3. June 2023

Running the Wachau half marathon – on my own, just for the heck of it

Wachau half marathon route

Better late than never


Back in 2011, I registered for the Wachau half marathon. Held in September every year, it is probably the second most popular running event in Austria, right behind the annual Vienna City Marathon.

And no wonder — the course takes runners straight through some of Austria’s most spectacular scenery (and Austria has a lot of that, believe me). The Wachau, a part of the Danube valley flanked by steep forested hills, impressive fortresses and sumptuous vineyards was even awarded UNESCO World Heritage status in 2000.

(Fun fact for history buffs: Richard the Lionheart was imprisoned in Dürnstein in the Wachau between 1192 and 1193. He’d managed to bend Leopold V’s nose out of shape by tearing up the Austrian flag and refusing to shares the spoils of the crusades, so Leo responded in kind by banging the English king up in Dürnstein castle.)

It was not meant to be

I remember the weather forecast for Wachau half marathon day looking perfect, I was fit and well-trained and looking forward to a good day out. Then, a week before the race, I came down with a nasty stomach flu. I spent the best part of the next 48 hours in the bathroom. Even when the worst of it was over, my appetite took its time coming back. Whatever bug I’d had, it had left my insides feeling most seriously insulted and unwilling to resume their full function.

Two days before the race, it was clear that I’d have to capitulate. Running 21km with a digestive system still in recovery and without having been able to absorb nutrition for the best part of a week? It was just not a good idea, so I skipped the race. The right choice for sure, but what a disappointment. Next year, I’ll do it, I thought. There’s always next year.

And yet somehow — due to conflicting holiday plans, work, the pandemic and sheer laziness — I never did return.

Until last Friday.

The Wachau half marathon…on my own terms

I got to thinking — why do I have to take part in the actual event? Why not just take a Friday off work (easy when you are self-employed) and just run the course on your own? The Danube Cycle path follows more or less the same line as the official Wachau half marathon course, I could just follow that. No sky high fees, no crowds, no faffing around having to collect my race number — but all of the scenery.

poppies in a vineyard in wachau austria
Poppies in the Wachau vineyards

Yes, that is what I will do. Finally get this project done after all these years. I made the decision in February and began to train and up my weekly running mileage gradually.

I set Friday, 26th of May as the date for my run, as the weather looked good. Dry and not too hot. Up at 6am, out at 7am, take the train from Franz-Josefs-Bahnhof at just past 8am. Quick toilet visit, liberal application of SPF 50 to any exposed skin and then a bit of a wait for the bus to the starting point for my run at Spitz an der Donau.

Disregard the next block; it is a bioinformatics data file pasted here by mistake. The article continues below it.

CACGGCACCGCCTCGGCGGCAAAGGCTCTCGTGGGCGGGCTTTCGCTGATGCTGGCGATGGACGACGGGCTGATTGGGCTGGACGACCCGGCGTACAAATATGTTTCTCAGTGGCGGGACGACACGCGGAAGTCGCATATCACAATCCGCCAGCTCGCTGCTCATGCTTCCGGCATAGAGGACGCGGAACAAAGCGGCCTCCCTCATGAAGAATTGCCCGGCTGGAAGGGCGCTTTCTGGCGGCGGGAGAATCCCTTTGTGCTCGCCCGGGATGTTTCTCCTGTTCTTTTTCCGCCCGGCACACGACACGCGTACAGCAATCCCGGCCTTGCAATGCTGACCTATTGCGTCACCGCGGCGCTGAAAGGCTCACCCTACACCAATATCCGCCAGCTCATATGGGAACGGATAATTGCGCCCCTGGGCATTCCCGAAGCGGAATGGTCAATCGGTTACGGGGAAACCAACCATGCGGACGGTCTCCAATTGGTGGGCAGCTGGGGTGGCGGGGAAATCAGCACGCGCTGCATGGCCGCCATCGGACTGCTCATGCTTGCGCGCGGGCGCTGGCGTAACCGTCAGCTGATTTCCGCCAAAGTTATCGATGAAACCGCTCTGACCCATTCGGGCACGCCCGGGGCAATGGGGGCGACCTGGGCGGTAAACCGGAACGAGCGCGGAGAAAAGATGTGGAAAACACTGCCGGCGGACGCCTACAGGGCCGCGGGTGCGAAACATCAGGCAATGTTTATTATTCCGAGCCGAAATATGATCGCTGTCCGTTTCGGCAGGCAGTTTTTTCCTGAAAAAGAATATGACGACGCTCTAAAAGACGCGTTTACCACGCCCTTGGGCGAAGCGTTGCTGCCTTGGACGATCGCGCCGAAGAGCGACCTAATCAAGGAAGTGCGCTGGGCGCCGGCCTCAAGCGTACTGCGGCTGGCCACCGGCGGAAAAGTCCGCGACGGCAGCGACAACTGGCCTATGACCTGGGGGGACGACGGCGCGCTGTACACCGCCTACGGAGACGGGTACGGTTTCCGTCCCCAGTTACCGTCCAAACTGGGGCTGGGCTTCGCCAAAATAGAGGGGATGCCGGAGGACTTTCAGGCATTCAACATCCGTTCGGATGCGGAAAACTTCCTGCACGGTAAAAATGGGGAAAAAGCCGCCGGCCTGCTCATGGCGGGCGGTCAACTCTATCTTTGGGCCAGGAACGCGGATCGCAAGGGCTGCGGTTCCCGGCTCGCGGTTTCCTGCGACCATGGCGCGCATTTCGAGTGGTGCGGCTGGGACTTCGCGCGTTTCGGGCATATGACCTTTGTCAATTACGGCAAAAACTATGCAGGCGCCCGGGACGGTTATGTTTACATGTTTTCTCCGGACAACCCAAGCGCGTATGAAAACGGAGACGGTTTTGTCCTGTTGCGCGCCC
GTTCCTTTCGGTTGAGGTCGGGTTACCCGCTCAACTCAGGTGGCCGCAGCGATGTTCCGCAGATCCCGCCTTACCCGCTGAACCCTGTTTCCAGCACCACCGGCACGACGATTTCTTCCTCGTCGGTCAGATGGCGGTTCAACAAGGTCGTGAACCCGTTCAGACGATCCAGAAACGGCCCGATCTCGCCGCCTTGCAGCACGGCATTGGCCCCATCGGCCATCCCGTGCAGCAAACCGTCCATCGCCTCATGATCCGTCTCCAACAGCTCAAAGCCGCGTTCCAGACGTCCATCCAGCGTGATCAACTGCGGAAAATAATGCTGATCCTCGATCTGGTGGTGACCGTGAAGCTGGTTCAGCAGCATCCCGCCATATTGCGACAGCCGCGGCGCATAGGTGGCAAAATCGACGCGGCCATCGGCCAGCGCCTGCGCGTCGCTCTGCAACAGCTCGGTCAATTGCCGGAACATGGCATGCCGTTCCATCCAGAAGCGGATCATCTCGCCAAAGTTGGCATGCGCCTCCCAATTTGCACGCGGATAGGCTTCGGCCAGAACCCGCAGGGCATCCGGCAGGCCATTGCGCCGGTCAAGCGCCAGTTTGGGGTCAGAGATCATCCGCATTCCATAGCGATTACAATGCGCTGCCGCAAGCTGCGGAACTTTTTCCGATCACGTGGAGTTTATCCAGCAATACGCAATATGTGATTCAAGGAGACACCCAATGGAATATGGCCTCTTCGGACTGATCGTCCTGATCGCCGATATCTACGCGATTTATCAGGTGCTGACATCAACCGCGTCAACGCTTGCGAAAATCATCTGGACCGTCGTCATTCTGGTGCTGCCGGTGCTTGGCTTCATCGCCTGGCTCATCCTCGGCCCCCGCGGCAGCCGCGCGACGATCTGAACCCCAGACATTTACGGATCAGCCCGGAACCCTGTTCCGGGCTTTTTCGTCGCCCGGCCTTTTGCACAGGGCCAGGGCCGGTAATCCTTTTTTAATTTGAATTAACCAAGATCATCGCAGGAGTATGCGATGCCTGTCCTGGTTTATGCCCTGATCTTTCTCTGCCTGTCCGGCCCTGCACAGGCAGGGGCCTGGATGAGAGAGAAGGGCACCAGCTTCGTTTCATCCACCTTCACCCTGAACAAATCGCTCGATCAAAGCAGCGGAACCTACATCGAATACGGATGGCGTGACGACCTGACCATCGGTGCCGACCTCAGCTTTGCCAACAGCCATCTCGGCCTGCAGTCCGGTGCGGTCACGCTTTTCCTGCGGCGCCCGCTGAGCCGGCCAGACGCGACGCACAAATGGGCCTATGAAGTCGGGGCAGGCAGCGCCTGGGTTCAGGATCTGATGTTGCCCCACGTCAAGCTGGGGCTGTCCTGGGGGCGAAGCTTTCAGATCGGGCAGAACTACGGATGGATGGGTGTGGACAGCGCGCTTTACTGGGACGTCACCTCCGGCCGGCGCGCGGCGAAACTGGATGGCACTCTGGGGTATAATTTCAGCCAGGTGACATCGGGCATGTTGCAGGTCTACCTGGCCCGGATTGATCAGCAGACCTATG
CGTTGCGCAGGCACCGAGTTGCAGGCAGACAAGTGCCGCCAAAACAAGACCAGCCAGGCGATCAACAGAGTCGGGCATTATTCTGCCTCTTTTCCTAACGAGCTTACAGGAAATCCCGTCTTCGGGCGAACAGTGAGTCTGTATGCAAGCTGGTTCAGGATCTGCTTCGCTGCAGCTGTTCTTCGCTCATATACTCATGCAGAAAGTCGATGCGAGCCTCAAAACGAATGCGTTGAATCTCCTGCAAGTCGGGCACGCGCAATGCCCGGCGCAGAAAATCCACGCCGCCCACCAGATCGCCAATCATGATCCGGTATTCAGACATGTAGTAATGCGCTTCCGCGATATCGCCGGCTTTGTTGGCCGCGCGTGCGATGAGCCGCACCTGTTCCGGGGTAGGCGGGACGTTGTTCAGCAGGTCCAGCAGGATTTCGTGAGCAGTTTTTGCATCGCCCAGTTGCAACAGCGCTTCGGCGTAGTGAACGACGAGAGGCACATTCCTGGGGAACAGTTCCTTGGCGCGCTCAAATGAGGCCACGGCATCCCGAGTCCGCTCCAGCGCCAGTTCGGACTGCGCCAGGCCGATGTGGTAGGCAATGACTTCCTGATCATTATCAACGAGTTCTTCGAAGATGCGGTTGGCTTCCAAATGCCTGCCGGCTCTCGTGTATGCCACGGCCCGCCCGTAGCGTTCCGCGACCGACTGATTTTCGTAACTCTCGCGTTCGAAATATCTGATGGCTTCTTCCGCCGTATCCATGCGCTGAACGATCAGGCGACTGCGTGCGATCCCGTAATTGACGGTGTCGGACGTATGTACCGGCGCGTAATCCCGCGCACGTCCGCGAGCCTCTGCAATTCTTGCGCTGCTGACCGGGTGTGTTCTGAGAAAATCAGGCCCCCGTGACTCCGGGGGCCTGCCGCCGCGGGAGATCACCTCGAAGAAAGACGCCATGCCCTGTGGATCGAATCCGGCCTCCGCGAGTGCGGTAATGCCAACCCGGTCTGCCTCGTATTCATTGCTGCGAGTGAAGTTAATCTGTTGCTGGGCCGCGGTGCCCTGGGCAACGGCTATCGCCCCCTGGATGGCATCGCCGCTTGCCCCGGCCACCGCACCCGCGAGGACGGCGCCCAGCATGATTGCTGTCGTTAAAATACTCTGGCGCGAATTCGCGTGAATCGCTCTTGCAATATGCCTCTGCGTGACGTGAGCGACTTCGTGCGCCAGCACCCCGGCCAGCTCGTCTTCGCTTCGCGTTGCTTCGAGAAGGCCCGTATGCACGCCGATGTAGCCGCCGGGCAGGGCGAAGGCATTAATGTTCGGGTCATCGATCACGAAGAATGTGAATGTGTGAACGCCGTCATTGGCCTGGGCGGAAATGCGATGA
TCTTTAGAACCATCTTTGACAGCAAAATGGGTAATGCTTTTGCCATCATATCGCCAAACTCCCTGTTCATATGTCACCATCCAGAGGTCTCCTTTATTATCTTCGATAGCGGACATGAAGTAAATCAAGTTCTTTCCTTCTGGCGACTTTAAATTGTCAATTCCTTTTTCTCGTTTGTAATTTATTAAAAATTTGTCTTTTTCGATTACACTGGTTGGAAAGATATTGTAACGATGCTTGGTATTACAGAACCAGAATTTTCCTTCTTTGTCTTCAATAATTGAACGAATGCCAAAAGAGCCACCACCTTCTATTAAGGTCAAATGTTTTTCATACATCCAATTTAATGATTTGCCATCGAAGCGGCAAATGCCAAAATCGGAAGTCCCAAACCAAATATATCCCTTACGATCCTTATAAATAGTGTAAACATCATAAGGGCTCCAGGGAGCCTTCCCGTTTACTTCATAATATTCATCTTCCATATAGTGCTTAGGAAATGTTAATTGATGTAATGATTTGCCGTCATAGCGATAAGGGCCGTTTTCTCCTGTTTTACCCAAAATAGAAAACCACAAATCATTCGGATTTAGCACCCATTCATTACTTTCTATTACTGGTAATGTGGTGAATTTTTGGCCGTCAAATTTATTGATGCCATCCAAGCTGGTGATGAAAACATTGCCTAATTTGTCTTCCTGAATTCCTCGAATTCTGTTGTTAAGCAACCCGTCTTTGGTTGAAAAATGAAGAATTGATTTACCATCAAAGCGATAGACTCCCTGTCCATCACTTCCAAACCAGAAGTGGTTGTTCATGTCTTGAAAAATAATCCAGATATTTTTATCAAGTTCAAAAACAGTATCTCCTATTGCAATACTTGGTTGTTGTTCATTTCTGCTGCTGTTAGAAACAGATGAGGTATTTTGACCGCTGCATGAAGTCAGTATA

I’m off!

And finally, at 10:50am, I’m off! The sun is shining, there is a gentle breeze and the Wachau is as lovely as ever. Thanks to the recent rains, everything is a lush green, with the unapologetic red of poppies shouting for attention from every grass verge. There are a few cyclists on the path, but all of them are very considerate and give me plenty of space. This is excellent running.

And, today, I discover the joys of running post-40. In my younger years, I would have been running as fast as possible, straight ahead and not taking in the experience from anything other than a racing point of view. I always put myself under so much pressure, felt like I had something to prove.

And now? I’m not bothered about time any more. Of course I want to be fit enough to make a decent fist of this run and have trained for it adequately. But, with my glory days about 10 years behind me, never to return — who cares if I stop to smell the roses?

Weissenkirchen Wachau
Weissenkirchen, Wachau

Taking time to enjoy

Today is about enjoyment too, so I stop occasionally to take a picture, to admire the view, to stroke a cat, and to talk to some local men who ask me where I’m running from/to. They are some years younger than me and are still quite impressed at the project (although a little non-plussed as to why I’ve come out so far when I could have just run up and down the Danube Island in Vienna). I’ve still got it!

In almost no time (well, actually just under two hours if you must know), I get to my “finishing line” in Krems — just in time for the next train to Vienna. Win!

What a great day — I think I shall do these little running excursions more often!


Related articles:

Highlights from my 27-year running career

My 5 worst running experiences

My ultimate (very millennial) running playlist

Why I’m cutting back my running mileage – permanently

3 amazing female athletes who have inspired me – in sport and beyond


Featured photo: screenshot from Google Maps

Remaining photos: Katharine Eyre © 2023